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Article: A Carboniferous synziphosurine (Xiphosura) from the Bear Gulch Limestone, Montana, USA

Publication: Palaeontology
Volume: 50
Part: 4
Publication Date: July 2007
Page(s): 1013 1019
Author(s): Rachel A. Moore, Scott C. McKenzie and Bruce S. Lieberman
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How to Cite

MOORE, R. A., MCKENZIE, S. C., LIEBERMAN, B. S. 2007. A Carboniferous synziphosurine (Xiphosura) from the Bear Gulch Limestone, Montana, USA. Palaeontology50, 4, 1013–1019.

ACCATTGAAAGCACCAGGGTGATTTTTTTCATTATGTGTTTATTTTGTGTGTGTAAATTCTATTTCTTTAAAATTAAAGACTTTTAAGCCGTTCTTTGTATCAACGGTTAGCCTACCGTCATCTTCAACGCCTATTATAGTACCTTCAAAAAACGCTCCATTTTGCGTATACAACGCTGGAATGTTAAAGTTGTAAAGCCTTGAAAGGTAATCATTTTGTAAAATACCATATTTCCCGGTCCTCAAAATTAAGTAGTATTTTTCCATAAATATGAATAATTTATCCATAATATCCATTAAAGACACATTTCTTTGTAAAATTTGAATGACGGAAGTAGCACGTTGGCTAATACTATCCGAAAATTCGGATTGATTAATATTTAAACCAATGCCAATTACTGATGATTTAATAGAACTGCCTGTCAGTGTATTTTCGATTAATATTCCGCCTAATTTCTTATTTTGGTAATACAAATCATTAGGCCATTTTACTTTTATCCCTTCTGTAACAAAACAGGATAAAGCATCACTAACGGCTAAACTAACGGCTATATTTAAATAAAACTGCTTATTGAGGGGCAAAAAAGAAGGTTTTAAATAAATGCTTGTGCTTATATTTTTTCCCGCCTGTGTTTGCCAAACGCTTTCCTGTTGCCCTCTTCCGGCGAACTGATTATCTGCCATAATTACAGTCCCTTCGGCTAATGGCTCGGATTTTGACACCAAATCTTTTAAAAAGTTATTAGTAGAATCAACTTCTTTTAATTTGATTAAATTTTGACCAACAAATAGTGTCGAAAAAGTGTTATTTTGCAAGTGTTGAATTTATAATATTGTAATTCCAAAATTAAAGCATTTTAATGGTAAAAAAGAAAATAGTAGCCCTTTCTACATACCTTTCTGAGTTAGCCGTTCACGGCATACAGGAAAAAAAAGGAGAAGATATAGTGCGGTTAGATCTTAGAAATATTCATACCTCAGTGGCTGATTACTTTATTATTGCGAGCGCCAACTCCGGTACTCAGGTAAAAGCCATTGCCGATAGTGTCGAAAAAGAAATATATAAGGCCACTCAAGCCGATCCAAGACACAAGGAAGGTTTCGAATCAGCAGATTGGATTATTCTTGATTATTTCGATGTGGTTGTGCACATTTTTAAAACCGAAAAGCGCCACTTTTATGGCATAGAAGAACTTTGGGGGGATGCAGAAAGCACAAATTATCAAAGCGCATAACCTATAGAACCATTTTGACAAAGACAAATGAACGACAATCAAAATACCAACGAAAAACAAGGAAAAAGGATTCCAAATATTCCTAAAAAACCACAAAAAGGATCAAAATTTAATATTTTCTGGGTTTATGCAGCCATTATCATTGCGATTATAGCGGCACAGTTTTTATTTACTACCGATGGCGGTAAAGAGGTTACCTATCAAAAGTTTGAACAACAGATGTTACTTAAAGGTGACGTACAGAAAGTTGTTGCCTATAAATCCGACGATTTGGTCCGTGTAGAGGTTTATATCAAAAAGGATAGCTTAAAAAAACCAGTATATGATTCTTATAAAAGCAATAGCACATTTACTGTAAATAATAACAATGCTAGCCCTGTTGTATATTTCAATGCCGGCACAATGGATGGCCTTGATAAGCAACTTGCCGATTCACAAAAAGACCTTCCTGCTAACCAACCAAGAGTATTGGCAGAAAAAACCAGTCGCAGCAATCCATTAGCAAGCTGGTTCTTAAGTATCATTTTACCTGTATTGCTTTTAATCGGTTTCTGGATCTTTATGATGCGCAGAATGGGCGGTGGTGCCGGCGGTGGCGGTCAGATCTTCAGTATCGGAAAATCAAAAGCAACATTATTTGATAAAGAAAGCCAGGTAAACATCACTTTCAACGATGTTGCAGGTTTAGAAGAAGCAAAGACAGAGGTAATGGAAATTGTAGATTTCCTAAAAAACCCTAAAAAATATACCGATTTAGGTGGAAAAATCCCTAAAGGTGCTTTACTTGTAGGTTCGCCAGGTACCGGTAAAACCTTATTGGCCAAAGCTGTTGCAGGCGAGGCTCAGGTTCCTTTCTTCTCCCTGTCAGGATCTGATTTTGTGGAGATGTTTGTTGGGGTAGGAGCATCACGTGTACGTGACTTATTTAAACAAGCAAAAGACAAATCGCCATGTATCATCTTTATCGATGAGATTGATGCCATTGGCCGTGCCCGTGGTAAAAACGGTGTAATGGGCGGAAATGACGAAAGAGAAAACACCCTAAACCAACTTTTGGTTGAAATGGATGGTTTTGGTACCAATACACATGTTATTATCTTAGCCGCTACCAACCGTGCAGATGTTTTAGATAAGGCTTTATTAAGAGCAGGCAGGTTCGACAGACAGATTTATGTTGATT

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A new synziphosurine, Anderella parva gen. et sp. nov., extends the known range of this group from the Silurian to the Carboniferous and is the youngest known so far from the fossil record. Previously the youngest synziphosurine, Kasibelinurus, was from the Devonian of North America. Anderella parva has a semi-oval carapace with pointed genal regions, nine freely articulating opisthosomal segments and a long styliform tail spine. It is the third xiphosuran genus to be described from the Bear Gulch Limestone and its discovery highlights this deposit as containing an unusually diverse xiphosuran biota. It is also the only known locality where synziphosurines occur alongside the more derived xiphosurids. Xiphosurans reached their greatest diversity in the Carboniferous when the xiphosurids began to occupy brackish and freshwater habitats and became dominant over the synziphosurines. The discovery of the only known Carboniferous synziphosurine in marine sediments may indicate their inability to exploit these same environments.
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